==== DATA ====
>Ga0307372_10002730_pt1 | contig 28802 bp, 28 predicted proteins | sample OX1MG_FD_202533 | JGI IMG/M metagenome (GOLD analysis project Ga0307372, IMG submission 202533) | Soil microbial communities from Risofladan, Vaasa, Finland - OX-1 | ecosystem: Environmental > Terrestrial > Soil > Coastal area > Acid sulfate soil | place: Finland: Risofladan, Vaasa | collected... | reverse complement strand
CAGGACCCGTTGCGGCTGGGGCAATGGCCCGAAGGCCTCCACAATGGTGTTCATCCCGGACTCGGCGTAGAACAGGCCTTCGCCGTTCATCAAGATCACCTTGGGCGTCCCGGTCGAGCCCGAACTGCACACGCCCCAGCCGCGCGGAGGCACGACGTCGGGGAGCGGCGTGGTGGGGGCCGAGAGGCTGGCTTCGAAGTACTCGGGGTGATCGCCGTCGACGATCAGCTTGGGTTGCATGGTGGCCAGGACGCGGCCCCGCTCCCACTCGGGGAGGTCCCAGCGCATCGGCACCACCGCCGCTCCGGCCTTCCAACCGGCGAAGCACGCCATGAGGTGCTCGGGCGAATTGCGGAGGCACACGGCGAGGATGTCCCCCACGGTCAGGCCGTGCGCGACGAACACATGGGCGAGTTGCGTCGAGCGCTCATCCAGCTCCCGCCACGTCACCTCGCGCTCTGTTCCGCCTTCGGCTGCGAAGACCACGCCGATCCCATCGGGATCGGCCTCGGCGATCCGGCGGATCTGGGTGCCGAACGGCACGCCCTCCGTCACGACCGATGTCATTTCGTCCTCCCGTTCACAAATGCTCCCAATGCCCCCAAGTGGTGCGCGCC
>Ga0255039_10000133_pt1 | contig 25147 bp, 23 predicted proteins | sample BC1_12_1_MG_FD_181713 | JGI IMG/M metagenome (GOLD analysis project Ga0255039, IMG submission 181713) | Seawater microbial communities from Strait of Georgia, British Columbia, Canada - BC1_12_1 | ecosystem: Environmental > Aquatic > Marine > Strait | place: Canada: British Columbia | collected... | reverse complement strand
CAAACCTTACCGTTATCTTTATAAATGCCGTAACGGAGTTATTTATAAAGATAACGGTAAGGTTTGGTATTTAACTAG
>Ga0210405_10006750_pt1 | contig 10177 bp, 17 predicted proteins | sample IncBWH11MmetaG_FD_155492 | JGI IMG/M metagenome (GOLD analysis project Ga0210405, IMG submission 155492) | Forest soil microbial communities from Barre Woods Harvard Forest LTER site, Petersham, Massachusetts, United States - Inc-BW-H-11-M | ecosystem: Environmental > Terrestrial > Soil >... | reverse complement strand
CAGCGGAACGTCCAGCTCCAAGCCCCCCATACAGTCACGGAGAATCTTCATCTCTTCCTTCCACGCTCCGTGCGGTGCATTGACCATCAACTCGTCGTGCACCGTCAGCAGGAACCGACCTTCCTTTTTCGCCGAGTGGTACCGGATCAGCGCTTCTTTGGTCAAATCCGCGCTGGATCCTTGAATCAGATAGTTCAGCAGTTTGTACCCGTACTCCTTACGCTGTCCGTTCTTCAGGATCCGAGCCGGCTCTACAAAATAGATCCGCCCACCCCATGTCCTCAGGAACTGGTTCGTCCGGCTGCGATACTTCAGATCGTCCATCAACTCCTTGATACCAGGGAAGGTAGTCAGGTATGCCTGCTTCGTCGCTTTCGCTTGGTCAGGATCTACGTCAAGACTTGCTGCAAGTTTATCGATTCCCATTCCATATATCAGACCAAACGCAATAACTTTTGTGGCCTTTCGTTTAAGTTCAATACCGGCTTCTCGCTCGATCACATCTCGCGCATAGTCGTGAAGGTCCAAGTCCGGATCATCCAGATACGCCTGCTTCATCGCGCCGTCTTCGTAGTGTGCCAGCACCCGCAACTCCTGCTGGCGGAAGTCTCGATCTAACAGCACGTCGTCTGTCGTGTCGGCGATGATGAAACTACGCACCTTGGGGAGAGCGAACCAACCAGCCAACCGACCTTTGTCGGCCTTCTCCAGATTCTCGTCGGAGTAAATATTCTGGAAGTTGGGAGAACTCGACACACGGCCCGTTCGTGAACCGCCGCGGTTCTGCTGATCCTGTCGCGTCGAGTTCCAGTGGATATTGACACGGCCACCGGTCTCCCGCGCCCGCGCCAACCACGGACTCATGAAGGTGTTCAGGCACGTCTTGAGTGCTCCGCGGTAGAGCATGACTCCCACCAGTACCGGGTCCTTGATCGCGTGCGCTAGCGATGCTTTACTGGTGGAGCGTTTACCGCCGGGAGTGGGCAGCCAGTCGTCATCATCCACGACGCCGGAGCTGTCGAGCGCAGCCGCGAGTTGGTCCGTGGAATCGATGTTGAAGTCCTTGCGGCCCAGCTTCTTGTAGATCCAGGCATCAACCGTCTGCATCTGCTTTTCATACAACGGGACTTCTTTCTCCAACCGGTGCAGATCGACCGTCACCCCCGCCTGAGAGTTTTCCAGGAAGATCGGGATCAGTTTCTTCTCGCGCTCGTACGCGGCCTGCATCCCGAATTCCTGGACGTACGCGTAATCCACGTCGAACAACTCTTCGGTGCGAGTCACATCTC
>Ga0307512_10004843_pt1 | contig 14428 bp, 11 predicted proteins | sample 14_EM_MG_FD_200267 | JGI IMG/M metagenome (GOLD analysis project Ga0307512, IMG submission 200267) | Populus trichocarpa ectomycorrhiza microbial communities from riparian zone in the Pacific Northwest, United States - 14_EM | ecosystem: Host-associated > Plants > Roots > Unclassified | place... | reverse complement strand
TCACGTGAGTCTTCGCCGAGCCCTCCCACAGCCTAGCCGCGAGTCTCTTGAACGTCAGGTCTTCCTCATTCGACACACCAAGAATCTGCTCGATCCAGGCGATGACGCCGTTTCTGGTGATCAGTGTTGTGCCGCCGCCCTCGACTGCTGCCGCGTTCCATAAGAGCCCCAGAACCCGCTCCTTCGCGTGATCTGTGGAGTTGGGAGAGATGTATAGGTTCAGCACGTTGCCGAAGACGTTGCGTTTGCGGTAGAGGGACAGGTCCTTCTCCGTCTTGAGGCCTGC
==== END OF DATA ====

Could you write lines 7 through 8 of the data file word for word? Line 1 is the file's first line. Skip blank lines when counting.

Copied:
>Ga0307512_10004843_pt1 | contig 14428 bp, 11 predicted proteins | sample 14_EM_MG_FD_200267 | JGI IMG/M metagenome (GOLD analysis project Ga0307512, IMG submission 200267) | Populus trichocarpa ectomycorrhiza microbial communities from riparian zone in the Pacific Northwest, United States - 14_EM | ecosystem: Host-associated > Plants > Roots > Unclassified | place... | reverse complement strand
TCACGTGAGTCTTCGCCGAGCCCTCCCACAGCCTAGCCGCGAGTCTCTTGAACGTCAGGTCTTCCTCATTCGACACACCAAGAATCTGCTCGATCCAGGCGATGACGCCGTTTCTGGTGATCAGTGTTGTGCCGCCGCCCTCGACTGCTGCCGCGTTCCATAAGAGCCCCAGAACCCGCTCCTTCGCGTGATCTGTGGAGTTGGGAGAGATGTATAGGTTCAGCACGTTGCCGAAGACGTTGCGTTTGCGGTAGAGGGACAGGTCCTTCTCCGTCTTGAGGCCTGC